In other words, we want to find .

Writing the expectation value in terms of a sum over trajectories, this is = , where is the probability of observing the trajectory if the agent follows the policy , and is the space of possible trajectories.

The probability of seeing a specific trajectory happen is the product of the probabilities of any individual step on the trajectory happening, and is hence where is the probability that the environment outputs the observation in response to the observation-action pair . Products are awkward to work with, but products can be turned into sums by taking the logarithm - .

The gradient of this is . But what the environment does is independent of , so that entire term vanishes, and we have . The gradient of the policy is quite easy to find, since our policy is just a neural network so you can use back-propagation.

Our expression for the expectation value is just in terms of the gradient of the probability, not the gradient of the logarithm of the probability, so we'd like to express one in terms of the other.

Conveniently, the chain rule gives , so . Substituting this back into the original expression for the gradient gives


and substituting our expression for the gradient of the logarithm of the probability gives


Notice that this is the definition of the expectation value of , so writing the sum as an expectation value again we get


You can then find this expectation value easily by sampling a large number of trajectories (by running the agent in the environment many times), calculating the term inside the brackets, and then averaging over all of the runs.


(More sophisticated RL algorithms apply various transformations to the reward to use information more efficiently, and use various gradient descent tricks to use the gradients acquired to converge on the optimal parameters more efficiently)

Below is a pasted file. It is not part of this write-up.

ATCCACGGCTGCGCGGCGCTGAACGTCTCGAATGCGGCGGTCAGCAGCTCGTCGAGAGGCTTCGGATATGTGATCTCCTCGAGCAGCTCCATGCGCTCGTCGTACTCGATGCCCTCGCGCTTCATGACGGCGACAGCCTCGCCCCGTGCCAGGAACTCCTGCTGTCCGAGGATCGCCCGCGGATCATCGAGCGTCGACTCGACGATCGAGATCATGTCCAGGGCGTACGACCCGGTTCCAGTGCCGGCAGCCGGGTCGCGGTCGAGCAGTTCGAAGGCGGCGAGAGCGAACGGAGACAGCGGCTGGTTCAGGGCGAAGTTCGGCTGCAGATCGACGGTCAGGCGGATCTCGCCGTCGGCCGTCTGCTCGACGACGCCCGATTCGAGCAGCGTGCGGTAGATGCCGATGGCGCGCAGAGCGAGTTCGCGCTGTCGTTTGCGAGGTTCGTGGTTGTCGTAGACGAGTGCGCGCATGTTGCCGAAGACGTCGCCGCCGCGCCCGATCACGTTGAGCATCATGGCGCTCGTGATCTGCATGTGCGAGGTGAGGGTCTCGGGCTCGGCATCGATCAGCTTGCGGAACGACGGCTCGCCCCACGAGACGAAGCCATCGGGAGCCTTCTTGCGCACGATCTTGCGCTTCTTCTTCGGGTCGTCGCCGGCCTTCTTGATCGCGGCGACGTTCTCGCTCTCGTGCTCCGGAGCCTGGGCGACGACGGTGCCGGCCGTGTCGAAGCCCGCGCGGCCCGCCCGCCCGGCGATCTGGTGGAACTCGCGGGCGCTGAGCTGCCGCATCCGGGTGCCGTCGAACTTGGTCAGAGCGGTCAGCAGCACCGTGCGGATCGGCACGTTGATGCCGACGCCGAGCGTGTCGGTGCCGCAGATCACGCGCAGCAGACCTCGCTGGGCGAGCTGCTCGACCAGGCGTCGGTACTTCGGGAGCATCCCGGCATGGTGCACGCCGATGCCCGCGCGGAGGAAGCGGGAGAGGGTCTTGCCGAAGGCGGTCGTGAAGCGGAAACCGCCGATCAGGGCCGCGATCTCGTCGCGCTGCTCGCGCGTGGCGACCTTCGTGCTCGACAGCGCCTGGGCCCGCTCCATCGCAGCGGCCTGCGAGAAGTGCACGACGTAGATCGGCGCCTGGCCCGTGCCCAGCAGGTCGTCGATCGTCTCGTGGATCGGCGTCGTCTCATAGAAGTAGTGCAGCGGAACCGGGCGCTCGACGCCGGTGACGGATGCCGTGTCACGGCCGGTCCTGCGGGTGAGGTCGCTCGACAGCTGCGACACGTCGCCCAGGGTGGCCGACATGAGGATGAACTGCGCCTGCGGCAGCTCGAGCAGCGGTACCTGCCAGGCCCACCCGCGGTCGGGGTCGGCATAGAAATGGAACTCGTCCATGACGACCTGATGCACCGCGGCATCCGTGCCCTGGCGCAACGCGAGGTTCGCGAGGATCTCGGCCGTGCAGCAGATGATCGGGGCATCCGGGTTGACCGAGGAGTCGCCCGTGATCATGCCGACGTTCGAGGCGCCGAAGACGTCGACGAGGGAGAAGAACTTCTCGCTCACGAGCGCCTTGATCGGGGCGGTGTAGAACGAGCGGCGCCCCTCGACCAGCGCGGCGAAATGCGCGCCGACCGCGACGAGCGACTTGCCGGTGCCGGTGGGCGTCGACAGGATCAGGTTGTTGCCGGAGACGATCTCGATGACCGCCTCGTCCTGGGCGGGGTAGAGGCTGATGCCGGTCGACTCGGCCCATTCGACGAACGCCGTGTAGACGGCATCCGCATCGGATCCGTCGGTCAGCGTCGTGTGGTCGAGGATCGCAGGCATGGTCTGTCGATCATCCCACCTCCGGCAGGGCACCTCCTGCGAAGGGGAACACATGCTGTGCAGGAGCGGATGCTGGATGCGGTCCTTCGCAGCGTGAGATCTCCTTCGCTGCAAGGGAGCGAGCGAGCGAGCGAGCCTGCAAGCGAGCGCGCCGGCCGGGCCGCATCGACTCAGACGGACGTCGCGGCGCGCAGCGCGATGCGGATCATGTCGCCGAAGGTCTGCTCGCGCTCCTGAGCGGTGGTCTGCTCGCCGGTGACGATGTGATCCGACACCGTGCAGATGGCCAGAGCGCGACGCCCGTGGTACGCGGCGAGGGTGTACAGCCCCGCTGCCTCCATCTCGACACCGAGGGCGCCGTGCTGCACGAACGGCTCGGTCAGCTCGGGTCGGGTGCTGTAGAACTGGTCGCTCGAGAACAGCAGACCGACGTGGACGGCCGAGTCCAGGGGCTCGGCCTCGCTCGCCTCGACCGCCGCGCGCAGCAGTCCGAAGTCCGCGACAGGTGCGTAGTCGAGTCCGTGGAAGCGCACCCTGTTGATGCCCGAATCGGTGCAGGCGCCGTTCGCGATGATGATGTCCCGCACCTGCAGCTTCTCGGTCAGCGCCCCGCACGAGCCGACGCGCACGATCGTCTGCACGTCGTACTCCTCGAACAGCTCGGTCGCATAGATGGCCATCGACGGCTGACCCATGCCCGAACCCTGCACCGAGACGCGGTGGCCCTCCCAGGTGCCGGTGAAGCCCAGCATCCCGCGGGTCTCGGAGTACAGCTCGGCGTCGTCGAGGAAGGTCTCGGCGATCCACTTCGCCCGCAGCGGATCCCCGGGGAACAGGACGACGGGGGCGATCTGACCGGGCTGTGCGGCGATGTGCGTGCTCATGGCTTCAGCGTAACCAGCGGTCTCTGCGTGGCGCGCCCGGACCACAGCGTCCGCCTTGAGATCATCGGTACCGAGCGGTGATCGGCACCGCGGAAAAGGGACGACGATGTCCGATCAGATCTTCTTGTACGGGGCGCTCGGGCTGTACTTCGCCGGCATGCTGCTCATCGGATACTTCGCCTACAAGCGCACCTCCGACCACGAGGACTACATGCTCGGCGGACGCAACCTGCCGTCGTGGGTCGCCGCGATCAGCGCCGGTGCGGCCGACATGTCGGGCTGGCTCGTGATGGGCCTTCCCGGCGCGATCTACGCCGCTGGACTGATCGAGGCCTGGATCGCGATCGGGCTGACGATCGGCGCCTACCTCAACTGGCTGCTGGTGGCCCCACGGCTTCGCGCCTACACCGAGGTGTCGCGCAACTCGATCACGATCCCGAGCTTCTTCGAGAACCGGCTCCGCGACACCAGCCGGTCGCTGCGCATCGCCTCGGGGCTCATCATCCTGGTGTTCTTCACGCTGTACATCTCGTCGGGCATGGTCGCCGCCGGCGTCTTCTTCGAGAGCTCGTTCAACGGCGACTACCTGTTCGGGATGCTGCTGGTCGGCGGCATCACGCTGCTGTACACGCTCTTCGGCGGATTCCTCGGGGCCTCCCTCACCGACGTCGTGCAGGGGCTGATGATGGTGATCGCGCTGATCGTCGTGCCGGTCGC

Comment by tetraspace-grouping on Grue_Slinky's Shortform · 2019-10-01T10:36:48.703Z · score: 1 (1 votes) · LW · GW

Are we allowed to I-am-Groot the word "cake" to encode several bits per word, or do we have to do something like repeat "cake" until the primes that it factors into represent a desired binary string?

(edit: ah, only nouns, so I can still use whatever I want in the other parts of speech. or should I say that the naming cakes must be "cake", and that any other verbal cake may be whatever this speaking cake wants)

Comment by tetraspace-grouping on Honoring Petrov Day on LessWrong, in 2019 · 2019-09-28T01:09:36.183Z · score: 2 (2 votes) · LW · GW

Dank EA Memes is a Facebook group. It's pretty good.

Comment by tetraspace-grouping on Follow-Up to Petrov Day, 2019 · 2019-09-28T00:59:41.532Z · score: 19 (10 votes) · LW · GW

If anyone asks, I entered a code that I knew was incorrect as a precommitment to not nuke the site.

Comment by tetraspace-grouping on Honoring Petrov Day on LessWrong, in 2019 · 2019-09-27T00:38:46.380Z · score: 30 (9 votes) · LW · GW

To make sure I have this right and my LW isn't glitching: TurnTrout's comment is a Drake meme, and the two other replies in this chain are actually blank?

Comment by tetraspace-grouping on Honoring Petrov Day on LessWrong, in 2019 · 2019-09-27T00:35:05.499Z · score: 12 (4 votes) · LW · GW

Well, at least we have a response to the doubters' "why would anyone even press the button in this situation?"